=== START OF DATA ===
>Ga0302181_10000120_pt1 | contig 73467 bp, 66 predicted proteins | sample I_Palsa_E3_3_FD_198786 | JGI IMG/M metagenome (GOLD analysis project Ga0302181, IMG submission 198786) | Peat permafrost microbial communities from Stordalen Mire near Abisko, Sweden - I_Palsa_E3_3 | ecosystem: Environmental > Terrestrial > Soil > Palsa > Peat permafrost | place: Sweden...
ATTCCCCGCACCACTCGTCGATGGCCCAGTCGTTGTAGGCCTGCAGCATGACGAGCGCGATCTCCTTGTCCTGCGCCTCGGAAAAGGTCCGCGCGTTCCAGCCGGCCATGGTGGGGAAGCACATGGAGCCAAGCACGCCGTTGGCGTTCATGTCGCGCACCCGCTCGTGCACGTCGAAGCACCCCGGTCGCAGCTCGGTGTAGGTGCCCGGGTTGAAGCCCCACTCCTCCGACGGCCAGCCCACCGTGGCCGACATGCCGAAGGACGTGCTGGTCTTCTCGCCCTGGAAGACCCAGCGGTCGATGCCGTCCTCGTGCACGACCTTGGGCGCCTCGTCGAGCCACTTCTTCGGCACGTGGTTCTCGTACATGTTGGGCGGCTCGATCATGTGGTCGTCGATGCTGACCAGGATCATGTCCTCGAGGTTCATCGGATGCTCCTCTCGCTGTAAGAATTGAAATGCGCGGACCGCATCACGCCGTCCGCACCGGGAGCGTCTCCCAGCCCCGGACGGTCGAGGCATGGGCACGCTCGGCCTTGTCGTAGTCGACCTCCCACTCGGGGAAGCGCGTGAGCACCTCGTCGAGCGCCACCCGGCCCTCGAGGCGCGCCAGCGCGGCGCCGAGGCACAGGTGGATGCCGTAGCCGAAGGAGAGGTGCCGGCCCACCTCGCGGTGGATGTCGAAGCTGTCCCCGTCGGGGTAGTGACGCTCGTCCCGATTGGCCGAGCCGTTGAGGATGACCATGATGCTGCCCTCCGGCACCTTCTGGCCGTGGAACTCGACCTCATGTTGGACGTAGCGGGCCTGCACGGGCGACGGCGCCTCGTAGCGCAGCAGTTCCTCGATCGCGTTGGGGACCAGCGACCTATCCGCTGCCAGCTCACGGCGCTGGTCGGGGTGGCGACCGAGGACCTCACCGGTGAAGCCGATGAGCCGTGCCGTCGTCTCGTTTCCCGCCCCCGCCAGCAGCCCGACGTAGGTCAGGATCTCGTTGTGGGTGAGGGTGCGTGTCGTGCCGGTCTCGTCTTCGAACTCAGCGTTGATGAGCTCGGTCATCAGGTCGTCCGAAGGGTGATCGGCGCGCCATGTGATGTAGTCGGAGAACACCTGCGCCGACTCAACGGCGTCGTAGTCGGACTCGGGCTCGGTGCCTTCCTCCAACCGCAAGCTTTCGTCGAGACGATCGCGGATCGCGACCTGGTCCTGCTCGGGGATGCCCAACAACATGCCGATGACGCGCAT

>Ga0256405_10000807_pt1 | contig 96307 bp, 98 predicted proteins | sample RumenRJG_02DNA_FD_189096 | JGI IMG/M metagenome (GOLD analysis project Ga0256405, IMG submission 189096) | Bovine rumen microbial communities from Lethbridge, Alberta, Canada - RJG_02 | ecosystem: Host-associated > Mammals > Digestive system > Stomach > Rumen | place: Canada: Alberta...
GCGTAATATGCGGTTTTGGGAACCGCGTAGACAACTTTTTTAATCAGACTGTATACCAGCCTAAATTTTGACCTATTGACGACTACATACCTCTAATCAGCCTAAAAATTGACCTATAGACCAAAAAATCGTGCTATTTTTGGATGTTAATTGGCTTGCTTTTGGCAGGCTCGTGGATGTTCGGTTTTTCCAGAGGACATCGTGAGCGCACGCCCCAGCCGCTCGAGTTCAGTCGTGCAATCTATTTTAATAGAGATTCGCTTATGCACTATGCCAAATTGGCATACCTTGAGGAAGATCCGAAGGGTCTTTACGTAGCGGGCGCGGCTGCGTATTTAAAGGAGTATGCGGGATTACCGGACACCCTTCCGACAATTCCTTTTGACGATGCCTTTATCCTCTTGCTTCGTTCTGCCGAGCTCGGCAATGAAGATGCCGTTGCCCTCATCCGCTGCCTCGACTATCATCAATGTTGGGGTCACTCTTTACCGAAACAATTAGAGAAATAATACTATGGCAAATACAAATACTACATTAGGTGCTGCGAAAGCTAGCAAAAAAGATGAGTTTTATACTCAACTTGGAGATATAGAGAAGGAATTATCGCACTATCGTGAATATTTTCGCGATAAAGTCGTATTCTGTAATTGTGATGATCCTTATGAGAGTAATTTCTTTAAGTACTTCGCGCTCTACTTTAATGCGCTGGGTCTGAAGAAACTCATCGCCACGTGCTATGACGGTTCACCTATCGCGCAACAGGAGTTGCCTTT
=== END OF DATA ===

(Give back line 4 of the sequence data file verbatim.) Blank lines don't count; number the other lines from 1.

GCGTAATATGCGGTTTTGGGAACCGCGTAGACAACTTTTTTAATCAGACTGTATACCAGCCTAAATTTTGACCTATTGACGACTACATACCTCTAATCAGCCTAAAAATTGACCTATAGACCAAAAAATCGTGCTATTTTTGGATGTTAATTGGCTTGCTTTTGGCAGGCTCGTGGATGTTCGGTTTTTCCAGAGGACATCGTGAGCGCACGCCCCAGCCGCTCGAGTTCAGTCGTGCAATCTATTTTAATAGAGATTCGCTTATGCACTATGCCAAATTGGCATACCTTGAGGAAGATCCGAAGGGTCTTTACGTAGCGGGCGCGGCTGCGTATTTAAAGGAGTATGCGGGATTACCGGACACCCTTCCGACAATTCCTTTTGACGATGCCTTTATCCTCTTGCTTCGTTCTGCCGAGCTCGGCAATGAAGATGCCGTTGCCCTCATCCGCTGCCTCGACTATCATCAATGTTGGGGTCACTCTTTACCGAAACAATTAGAGAAATAATACTATGGCAAATACAAATACTACATTAGGTGCTGCGAAAGCTAGCAAAAAAGATGAGTTTTATACTCAACTTGGAGATATAGAGAAGGAATTATCGCACTATCGTGAATATTTTCGCGATAAAGTCGTATTCTGTAATTGTGATGATCCTTATGAGAGTAATTTCTTTAAGTACTTCGCGCTCTACTTTAATGCGCTGGGTCTGAAGAAACTCATCGCCACGTGCTATGACGGTTCACCTATCGCGCAACAGGAGTTGCCTTT